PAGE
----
The principal Hebrew word for “honor” literally means “heaviness.” A person who is honored is regarded as being weighty or as amounting to something. The same Hebrew word is also often translated in the Scriptures as “glory,” which further indicates the high regard shown to the one being honored. (Gen. 45:13) The Greek word translated “honor” in the Bible conveys the sense of esteem, value, preciousness. (Luke 14:10) Yes, those we honor are precious, valuable to us.
What is involved in honoring others? It starts with respect. In fact, the words “honor” and “respect” are often used together because they are closely related. Honor is the manifestation, or outward demonstration, of respect. In other words, respect refers primarily to how we view our brother while honor refers to how we treat our brother.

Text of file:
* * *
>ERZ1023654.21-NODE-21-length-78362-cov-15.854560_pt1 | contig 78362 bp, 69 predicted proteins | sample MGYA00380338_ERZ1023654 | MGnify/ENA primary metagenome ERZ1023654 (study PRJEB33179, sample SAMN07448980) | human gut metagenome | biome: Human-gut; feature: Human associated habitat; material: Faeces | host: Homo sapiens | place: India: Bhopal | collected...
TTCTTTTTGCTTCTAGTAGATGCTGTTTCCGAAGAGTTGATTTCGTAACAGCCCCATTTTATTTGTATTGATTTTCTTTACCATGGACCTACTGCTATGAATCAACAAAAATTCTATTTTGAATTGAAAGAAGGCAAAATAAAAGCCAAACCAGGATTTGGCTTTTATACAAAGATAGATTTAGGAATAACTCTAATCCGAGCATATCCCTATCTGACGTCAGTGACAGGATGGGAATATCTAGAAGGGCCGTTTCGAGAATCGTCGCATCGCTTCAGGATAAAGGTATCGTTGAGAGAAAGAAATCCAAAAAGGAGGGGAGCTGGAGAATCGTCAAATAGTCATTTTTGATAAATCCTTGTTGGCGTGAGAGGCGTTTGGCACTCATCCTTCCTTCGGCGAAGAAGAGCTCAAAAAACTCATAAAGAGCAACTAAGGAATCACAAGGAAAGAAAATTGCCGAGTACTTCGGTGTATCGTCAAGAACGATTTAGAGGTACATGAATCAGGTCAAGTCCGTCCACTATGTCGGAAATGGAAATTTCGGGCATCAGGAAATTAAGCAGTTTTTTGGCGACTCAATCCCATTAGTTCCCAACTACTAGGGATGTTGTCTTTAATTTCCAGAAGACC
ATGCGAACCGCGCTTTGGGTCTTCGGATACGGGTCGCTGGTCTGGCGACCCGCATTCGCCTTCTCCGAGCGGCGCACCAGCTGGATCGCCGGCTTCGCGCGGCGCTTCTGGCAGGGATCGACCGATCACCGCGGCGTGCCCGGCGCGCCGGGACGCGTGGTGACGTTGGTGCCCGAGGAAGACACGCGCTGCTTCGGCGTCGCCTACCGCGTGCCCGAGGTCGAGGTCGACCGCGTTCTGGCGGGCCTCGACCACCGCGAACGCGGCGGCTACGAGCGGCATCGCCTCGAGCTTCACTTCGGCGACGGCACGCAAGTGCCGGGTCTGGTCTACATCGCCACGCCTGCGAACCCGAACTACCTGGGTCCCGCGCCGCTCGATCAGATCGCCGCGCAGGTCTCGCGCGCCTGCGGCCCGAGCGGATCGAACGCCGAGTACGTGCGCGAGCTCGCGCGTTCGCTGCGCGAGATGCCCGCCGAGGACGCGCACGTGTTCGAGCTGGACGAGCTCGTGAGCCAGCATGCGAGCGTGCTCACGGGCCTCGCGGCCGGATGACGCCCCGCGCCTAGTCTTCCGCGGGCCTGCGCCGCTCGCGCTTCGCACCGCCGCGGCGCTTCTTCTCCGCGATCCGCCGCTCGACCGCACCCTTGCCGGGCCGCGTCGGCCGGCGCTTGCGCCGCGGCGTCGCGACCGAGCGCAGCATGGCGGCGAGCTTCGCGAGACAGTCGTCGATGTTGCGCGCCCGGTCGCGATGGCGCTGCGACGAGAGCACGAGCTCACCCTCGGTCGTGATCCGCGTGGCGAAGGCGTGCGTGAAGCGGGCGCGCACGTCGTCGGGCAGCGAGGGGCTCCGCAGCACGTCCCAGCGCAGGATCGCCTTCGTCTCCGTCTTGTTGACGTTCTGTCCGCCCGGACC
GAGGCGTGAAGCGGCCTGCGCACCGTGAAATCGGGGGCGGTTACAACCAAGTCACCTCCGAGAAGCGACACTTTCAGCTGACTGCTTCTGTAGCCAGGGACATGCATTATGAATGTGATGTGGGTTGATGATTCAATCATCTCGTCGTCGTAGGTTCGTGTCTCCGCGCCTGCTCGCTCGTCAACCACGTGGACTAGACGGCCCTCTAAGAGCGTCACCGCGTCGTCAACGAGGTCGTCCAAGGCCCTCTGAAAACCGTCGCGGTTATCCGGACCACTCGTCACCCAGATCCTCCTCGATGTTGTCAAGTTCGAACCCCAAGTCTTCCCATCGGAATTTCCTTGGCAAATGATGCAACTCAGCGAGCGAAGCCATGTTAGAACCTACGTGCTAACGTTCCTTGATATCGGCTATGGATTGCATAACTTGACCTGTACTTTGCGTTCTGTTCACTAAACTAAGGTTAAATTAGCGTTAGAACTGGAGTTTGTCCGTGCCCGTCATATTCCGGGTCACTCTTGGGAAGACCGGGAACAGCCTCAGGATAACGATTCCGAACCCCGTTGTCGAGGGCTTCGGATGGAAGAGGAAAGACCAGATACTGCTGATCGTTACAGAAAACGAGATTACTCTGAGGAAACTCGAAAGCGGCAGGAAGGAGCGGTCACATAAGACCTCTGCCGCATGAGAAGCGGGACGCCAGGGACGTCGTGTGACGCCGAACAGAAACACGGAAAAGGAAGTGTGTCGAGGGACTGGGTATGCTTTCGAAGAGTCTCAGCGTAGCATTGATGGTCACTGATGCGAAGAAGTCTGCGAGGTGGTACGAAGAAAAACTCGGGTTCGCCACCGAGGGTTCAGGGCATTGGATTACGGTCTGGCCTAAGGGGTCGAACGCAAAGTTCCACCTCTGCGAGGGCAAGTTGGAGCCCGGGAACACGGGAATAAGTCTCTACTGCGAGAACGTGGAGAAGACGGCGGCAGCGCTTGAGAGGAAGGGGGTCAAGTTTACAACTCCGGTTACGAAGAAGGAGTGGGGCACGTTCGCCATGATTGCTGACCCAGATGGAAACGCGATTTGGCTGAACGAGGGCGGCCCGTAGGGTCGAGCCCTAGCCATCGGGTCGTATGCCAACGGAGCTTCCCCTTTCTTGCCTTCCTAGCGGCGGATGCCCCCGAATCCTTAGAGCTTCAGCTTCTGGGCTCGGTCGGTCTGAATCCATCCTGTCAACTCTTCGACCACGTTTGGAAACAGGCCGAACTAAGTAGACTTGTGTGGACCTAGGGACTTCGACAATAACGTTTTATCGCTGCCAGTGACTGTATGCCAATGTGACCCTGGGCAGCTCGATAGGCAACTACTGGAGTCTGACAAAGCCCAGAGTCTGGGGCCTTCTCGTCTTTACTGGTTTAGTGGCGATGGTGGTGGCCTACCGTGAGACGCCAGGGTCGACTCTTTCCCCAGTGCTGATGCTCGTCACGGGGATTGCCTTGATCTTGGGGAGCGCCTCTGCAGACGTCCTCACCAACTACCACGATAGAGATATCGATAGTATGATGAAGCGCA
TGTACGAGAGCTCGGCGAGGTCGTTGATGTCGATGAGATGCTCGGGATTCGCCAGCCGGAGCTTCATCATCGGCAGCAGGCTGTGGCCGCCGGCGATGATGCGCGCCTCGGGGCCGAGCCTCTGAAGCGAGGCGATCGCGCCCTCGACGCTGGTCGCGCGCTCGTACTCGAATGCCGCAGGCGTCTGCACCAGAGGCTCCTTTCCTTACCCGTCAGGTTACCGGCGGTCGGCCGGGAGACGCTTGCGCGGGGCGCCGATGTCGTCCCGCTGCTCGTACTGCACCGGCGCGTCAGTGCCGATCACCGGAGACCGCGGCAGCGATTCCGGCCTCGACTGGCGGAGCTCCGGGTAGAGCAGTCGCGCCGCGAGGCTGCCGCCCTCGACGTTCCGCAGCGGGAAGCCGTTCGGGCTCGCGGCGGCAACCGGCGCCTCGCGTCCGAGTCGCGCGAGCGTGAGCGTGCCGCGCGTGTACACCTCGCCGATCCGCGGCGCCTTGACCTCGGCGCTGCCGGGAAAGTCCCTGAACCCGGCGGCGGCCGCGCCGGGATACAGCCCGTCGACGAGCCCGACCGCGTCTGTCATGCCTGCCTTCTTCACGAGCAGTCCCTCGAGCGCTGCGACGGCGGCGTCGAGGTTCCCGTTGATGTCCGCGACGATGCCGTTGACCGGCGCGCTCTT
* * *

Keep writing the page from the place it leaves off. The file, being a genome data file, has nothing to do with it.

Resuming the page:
How can a Christian show genuine honor to fellow believers if he does not have heartfelt respect for them? (3 John 9, 10) Just as a plant can flourish and last only if it is rooted in good soil, so honor can be genuine and lasting only if it is rooted in heartfelt respect. Since insincere honor does not grow out of genuine respect, it will wither sooner or later. No wonder, therefore, that Paul preceded his admonition to show honor with the clear-cut statement: “Let your love be without hypocrisy.”—Rom. 12:9; read 1 Peter